Fight Dynamics: Cause and Effect

This is a followup to my recent post on strength.  Some people I know believe that you never threaten to hit. If you threaten, you must hit…  perhaps even in reverse order. And I always had a problem with that philosophy. It seems to me now that the goal exercising strength should be to actually avoid a confrontation later on.

The best outcome for a confrontation is to not have one. I remember how, back in Russia, we had legends of martial artists so good that they would just look at each other, understand who is stronger, and walk away – no fight necessary, the winner evident. Recently, I finally understood the trivial idea of strength and its purpose. It is to set up cause-and-effect in an effort to avoid a full confrontation. A fight is not just the process of knocking someone out and coming out victorious – in most cases victories of this sort have an extremely high cost: opportunity cost of time and effort, burnt bridges, bad reputation, etc. Moreover, when you corner someone, they become unpredictable, belligerent. You may think you understand their goal, but, under righteous indignation, they may prefer total destruction to embarrassment of defeat. So the goal is to allow all parties to accurately calculate as far ahead as possible to avoid a confrontation later on, resolving matters quickly instead.

Every conflict has two components: goals and methods.

Goals: It is not always possible to accurately understand your opponent’s goal. Does your opponent understand your goal? Do you yourself understand what your goal is? Ego-driven goals are rarely a good idea. Extremely hard to detach from your ego.  If you don’t actually understand what your opponent’s goal is, you are in trouble – this then generally leads to compensation through strength, which leads to escalation, which leads to a lot of wasted energy/resources. Try to understand your opponent’s goal. Try to understand your goal. Remove ego as much as possible.

Methods: This is where strength comes in. If push comes to shove, the strongest may technically win. However, the stronger the parties, the more devastation they cause in the process of fighting, which potentially makes the whole fight a lossy proposition to both parties as the fight itself has higher cost than the win to either party.  Then the goal becomes quick resolution, which, when parties differ on goals, requires an understanding of how the game will play out. This places both parties into a solid negotiating position where negotiation is both about accurately understanding the strength of the opponent and calibrating attainable goals accordingly.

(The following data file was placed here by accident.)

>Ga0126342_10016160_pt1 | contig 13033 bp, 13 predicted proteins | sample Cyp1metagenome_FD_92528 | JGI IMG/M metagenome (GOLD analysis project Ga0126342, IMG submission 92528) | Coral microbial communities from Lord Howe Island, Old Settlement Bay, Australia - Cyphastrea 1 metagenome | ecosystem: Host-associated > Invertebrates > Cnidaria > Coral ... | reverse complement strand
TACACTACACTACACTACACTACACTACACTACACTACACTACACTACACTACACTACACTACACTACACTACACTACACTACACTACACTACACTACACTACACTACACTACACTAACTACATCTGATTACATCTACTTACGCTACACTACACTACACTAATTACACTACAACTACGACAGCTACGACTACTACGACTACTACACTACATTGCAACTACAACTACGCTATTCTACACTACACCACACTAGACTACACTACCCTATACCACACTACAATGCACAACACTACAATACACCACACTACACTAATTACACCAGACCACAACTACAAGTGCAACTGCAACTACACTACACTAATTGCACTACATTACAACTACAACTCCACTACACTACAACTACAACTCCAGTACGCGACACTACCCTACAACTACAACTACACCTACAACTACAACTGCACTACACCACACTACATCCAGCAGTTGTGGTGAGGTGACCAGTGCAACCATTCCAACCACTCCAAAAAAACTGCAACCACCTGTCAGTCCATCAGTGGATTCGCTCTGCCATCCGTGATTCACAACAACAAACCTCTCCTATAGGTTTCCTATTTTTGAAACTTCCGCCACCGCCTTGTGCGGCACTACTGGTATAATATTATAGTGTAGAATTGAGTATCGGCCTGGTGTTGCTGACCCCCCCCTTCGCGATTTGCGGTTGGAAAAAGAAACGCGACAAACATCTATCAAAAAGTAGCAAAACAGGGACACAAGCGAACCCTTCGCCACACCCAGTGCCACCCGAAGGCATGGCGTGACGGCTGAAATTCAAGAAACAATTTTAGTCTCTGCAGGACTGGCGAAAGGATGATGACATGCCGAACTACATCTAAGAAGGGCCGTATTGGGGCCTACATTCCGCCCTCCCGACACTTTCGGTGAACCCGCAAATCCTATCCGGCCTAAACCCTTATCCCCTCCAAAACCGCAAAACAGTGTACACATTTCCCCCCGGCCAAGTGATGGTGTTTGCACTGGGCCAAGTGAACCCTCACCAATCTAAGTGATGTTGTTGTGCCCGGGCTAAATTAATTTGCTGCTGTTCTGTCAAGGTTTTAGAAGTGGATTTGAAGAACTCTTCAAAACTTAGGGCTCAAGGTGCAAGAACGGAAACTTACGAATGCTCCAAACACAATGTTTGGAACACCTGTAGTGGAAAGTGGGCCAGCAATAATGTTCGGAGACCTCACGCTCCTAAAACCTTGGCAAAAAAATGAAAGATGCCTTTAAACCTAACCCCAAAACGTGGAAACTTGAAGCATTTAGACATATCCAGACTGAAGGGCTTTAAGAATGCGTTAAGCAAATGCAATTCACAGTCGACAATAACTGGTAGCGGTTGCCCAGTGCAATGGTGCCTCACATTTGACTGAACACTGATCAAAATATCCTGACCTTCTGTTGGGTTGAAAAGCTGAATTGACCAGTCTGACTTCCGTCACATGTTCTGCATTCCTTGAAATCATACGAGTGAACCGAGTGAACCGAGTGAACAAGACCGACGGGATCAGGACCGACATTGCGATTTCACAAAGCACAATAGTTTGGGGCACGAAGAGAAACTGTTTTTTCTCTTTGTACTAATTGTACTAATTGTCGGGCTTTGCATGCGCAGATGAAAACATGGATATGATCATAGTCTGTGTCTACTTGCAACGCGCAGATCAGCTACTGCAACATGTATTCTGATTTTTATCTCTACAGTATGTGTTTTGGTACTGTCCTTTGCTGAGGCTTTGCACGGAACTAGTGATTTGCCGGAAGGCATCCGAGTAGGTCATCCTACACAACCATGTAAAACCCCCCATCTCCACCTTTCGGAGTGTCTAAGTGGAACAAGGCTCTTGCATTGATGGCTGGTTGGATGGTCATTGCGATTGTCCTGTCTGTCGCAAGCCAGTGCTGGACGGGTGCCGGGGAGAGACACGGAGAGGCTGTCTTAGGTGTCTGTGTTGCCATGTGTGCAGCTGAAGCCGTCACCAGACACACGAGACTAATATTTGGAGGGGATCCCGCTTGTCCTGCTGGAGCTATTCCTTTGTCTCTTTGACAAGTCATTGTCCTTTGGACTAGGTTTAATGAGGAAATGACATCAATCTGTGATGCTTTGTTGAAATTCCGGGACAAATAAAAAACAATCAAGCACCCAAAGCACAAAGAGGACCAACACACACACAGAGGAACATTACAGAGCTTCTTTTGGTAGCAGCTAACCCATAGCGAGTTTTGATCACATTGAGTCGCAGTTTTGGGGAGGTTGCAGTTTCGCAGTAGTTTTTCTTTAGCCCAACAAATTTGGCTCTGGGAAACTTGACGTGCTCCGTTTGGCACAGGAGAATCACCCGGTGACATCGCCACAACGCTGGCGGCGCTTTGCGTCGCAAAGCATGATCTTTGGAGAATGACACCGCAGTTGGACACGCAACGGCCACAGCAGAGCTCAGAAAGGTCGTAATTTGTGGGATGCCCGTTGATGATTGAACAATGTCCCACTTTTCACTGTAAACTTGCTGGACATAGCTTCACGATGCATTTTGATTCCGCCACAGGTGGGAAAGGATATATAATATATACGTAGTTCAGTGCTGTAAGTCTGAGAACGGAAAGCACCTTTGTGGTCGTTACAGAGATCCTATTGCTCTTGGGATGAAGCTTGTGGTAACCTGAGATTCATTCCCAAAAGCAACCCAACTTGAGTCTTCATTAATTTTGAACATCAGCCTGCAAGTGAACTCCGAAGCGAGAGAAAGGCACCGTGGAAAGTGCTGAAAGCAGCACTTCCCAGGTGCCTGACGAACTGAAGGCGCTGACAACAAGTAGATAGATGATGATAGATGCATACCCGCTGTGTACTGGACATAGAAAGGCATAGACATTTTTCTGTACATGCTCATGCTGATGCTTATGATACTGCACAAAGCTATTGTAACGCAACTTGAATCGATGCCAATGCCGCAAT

So the purpose of strength if not to beat your opponent into submission. Its goal is to ensure accurate calculation for all parties of consequences of various scenarios allowing for quicker resolution of disagreements.

To take that a step further, then the process of a longer resolution is generally an indication of a miscalculation earlier on.

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3 Comments

Filed under Business, Musings

3 responses to “Fight Dynamics: Cause and Effect

  1. Anton

    Hey – you might be interested in the book “The Diplomacy of Violence” by Thomas Schelling. I had a few lectures on it in my International Political Science class Sophomore year. Schelling discusses the Theory of Deterrence, which you can read a short snippet on here: http://en.wikipedia.org/wiki/Deterrence_theory. His theory is pretty much in line with what you’re talking about regarding strength preventing conflict.

  2. Anton

    By the way, I think there are 4 possible actions in Schelling’s theory — deterrence (preventing war by threatening war), coercion (getting what you want by threatening war), offense (going to war), defense (defending against war).

  3. Thanks. You sure about the name of the book? Can’t find it for some reason :/

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